Uh, use whatever adoption curve you want. Use whatever value metric that you want. Understand where your dev tool is, is in relation to all the others. Um, and you will have. , better insight on how to market and, uh, and develop your tool, uh, than most, because most people have never thought about tech in this way.
Jack: I'm gonna take that on myself. Where, where can people learn more about this? Uh, Shawn
Shawn: So I haven't written about it yet. I, I, uh, I've done.
Jack: people need a
Shawn: I know exactly. So I did a, uh, so this has been cooking in my, in my drafts for like two years. Uh, I did a talk about this at the, the recent felt summit. So this felt Summit is one, uh, example that I've been taking on as essentially a project to understand, uh, how to get a dev tool.
And, uh, then the talk was like, okay, we, we have 10 x over the past three years. How do we 10 X from here, uh, to the next thing? And, and do we want to, uh, because, uh, that that's an, that's an interesting, uh, Um, part of, of open source communities and networks that, uh, doesn't get talked about enough, which is sometimes, uh, bigger isn't always better.
Uh, sometimes there isn't optimal size for, for a thing. Um, the only reason bigger is always better is because of VCs. They always want you to grow like a cancer. Uh, but. , and sometimes there's a natural size to things and, uh, trying to push it beyond its size actually ruins the core technology. Um, and, and so I think that that was a, that was a very honest discussion that we had, uh, at the summit.
And, um, I, I, I basically presented like five different models of growth there. Uh, that is essentially the talk version of the blog post that I would be eventually putting out, uh, on the xip.
Jack: I'll put a, I'll put a link out in the description as well. Okay. I'm gonna wash that right now, I think. Um,
Shawn: It's a, it's a very fast talk. I have decided to, um, optimize for YouTube and to go extremely fast, but then leave breadcrumbs for people if they want to, uh, if they want to learn more, because then I get to cover a lot more.
Jack: I think that's a good approach. I found that in general, like a lot of your articles, like I read it, but I'm like, whoa, this feels like a whole section of knowledge I had. I know nothing about that I need to just dig into.
Shawn: Yeah. So it is, it is arguably not a good principle of communication. Uh, there are other people who are, have broader reached than me, that dumb things down, essentially for clear communication. And I, and I'm, and I'm probably, uh, missing out on doing that just because I have this like inherent pride or narcissistic tendency, whatever you call it, of like trying.
Leave everything on the table, like just to put down everything that I know so that you can get into my head, uh, or you can correct me if I'm wrong. Um, whereas, uh, you know, a lot of people when when they write, uh, they're, they tend to, uh, be very concerned with being a fully formed version of themselves with, uh, with no flaws.
Um, and I kind of disliked that, so I, I tried to reflect that in my work.
Jack: Yeah, I think it, it comes across really well, like I. I mean, your background was like hedge funds right before,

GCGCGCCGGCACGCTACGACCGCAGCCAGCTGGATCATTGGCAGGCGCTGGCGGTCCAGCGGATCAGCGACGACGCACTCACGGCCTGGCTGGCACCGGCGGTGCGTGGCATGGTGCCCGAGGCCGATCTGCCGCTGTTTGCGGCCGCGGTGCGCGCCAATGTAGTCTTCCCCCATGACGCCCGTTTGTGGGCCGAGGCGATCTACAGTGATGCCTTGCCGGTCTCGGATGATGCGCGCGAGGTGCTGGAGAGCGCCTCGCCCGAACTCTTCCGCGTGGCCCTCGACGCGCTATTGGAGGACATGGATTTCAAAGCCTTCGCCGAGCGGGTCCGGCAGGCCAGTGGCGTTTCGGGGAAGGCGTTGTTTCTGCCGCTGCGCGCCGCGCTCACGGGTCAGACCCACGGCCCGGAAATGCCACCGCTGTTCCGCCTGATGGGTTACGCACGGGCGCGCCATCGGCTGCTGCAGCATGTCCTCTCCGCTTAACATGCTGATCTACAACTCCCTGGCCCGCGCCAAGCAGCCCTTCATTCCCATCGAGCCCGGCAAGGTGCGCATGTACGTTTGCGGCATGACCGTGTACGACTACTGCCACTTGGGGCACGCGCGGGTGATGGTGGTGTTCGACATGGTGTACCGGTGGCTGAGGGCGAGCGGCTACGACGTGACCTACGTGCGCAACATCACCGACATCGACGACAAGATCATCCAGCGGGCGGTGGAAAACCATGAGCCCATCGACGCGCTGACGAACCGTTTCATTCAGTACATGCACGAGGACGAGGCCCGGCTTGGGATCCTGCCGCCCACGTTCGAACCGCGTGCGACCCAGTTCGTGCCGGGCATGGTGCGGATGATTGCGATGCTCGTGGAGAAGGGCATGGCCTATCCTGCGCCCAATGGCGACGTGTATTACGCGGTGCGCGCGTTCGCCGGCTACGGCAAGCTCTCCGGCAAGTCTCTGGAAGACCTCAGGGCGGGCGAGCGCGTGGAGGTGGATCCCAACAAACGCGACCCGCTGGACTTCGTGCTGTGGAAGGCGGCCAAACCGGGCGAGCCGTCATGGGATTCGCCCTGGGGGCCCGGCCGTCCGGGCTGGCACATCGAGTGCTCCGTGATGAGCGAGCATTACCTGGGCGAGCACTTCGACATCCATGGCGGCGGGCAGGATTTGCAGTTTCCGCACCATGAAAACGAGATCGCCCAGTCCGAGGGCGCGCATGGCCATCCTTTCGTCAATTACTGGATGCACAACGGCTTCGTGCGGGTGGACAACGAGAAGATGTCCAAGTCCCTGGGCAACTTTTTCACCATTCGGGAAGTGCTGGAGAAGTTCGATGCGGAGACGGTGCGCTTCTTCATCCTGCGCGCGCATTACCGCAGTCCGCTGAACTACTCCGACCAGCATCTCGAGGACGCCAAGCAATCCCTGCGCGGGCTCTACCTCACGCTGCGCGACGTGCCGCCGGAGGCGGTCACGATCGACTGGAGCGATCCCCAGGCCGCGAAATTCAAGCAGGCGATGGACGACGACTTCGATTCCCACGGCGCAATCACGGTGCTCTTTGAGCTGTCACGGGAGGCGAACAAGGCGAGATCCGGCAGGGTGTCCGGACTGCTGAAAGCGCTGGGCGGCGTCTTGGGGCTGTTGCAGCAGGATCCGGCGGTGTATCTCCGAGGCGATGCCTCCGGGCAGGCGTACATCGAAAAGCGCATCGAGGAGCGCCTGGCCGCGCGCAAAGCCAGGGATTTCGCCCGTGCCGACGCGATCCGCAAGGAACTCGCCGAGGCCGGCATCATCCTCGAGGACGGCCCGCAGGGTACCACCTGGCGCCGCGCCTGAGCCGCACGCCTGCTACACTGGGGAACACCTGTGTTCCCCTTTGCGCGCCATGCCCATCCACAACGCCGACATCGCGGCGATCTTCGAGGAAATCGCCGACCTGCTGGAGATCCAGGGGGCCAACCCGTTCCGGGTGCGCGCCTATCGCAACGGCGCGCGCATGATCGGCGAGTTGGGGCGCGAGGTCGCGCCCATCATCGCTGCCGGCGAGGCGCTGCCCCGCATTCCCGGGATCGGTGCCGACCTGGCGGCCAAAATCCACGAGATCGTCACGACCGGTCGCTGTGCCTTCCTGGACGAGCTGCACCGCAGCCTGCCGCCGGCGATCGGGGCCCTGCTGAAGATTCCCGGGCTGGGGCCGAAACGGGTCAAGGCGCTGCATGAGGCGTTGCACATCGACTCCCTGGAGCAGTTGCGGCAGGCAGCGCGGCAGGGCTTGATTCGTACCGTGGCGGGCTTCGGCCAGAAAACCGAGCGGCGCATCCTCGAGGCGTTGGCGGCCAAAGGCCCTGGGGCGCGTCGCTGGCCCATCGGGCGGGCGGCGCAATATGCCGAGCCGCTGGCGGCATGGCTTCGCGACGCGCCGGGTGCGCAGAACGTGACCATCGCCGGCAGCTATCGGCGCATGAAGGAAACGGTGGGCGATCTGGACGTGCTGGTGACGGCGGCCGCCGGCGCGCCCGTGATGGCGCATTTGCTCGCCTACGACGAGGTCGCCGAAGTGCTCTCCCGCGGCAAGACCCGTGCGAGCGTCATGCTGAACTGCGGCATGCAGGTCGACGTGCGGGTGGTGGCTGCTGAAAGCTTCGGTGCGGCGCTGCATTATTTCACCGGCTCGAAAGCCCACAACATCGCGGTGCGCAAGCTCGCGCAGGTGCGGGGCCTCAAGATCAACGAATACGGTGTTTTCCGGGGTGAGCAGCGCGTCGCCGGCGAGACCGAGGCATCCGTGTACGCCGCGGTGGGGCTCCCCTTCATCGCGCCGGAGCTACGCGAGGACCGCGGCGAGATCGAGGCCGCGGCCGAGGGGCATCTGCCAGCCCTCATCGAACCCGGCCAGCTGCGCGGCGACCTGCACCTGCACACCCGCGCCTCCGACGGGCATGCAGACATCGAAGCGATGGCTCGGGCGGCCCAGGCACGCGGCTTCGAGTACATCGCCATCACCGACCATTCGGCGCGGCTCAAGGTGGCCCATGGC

Shawn: Yeah, so I used to work in hedge funds,
Jack: kind of you, it feels like you're kind of bringing that approach and thinking very analytically and strategically about the whole space
Shawn: Yeah. I don't know if it's annoying, but like, yeah, I, I, um, , I can't help it. So I'm I'm not gonna change it. But, um, yeah. But so I, I do think that most people haven't seen the, the depth of analysis that is typical in financial, uh, investment reporting. Uh, and then most people haven't taken that philosophy and tried to apply it to all forms of decision making, including technology decisions.
What we're talking about is like, um, going telescoping from the micro, which is individual company, uh, development phases and the philosophies around like, the how, getting your word out there and like, you know, this is, this is what sort of dev drell is on a, on a very sort of quotidian basis, but really when you think about it on a, like a strateg strategic level, it's about entire industries.
Um, and if you want to make an impact, you have to do that. Um, and so there, um, the formal term for this is, um, In, in is industrial organization. There are entire branches of economics that study this. Uh, and so I, I encourage you to, like, I'm, I'm only basically, uh, the amateur at this. You know, I, I pick and choose from, uh, the theories that I, that I happen to.
Like, uh, another thing that you should think about is vertical versus horizontal, uh, splits in industry and, um, how these develop over time. Um, I have a fuller treatment in my book, uh, I think you can read it for free. The, the chapter that is relevant to. Uh, business and tech. Um, so you just go to learninpublic.org, um, and look at the free chapters.
It's, it's the fourth one.
Jack: That's all we've got time for. Shawn, thanks so much for joining. Um, I've wanted to have you on this podcast for a really long time, so it's a big, um, milestone for me. So thank you so much.
And, uh, where can people, um, more, um, if they want to hear more from you?
Shawn: Ah. Um, so I've been making a conscious effort to not say Twitter because I think, uh, there's a decent chance that Twitter may not be around, or I may not be around on Twitter forever. Um, so the permanent site would be swyx.io, which is my, my main blog. I have two other blogs because I have a problem. Uh, so one is DX Tips, uh, literally dx.tips, and that is my focused, uh, dev and dev experience, dev tools, writing.
And then two is, uh, my AI blog, uh, which is L space. Uh, Go on my site and you'll see how the lakes
Jack: Amazing. And thanks everyone for listening, and we'll see you again next week.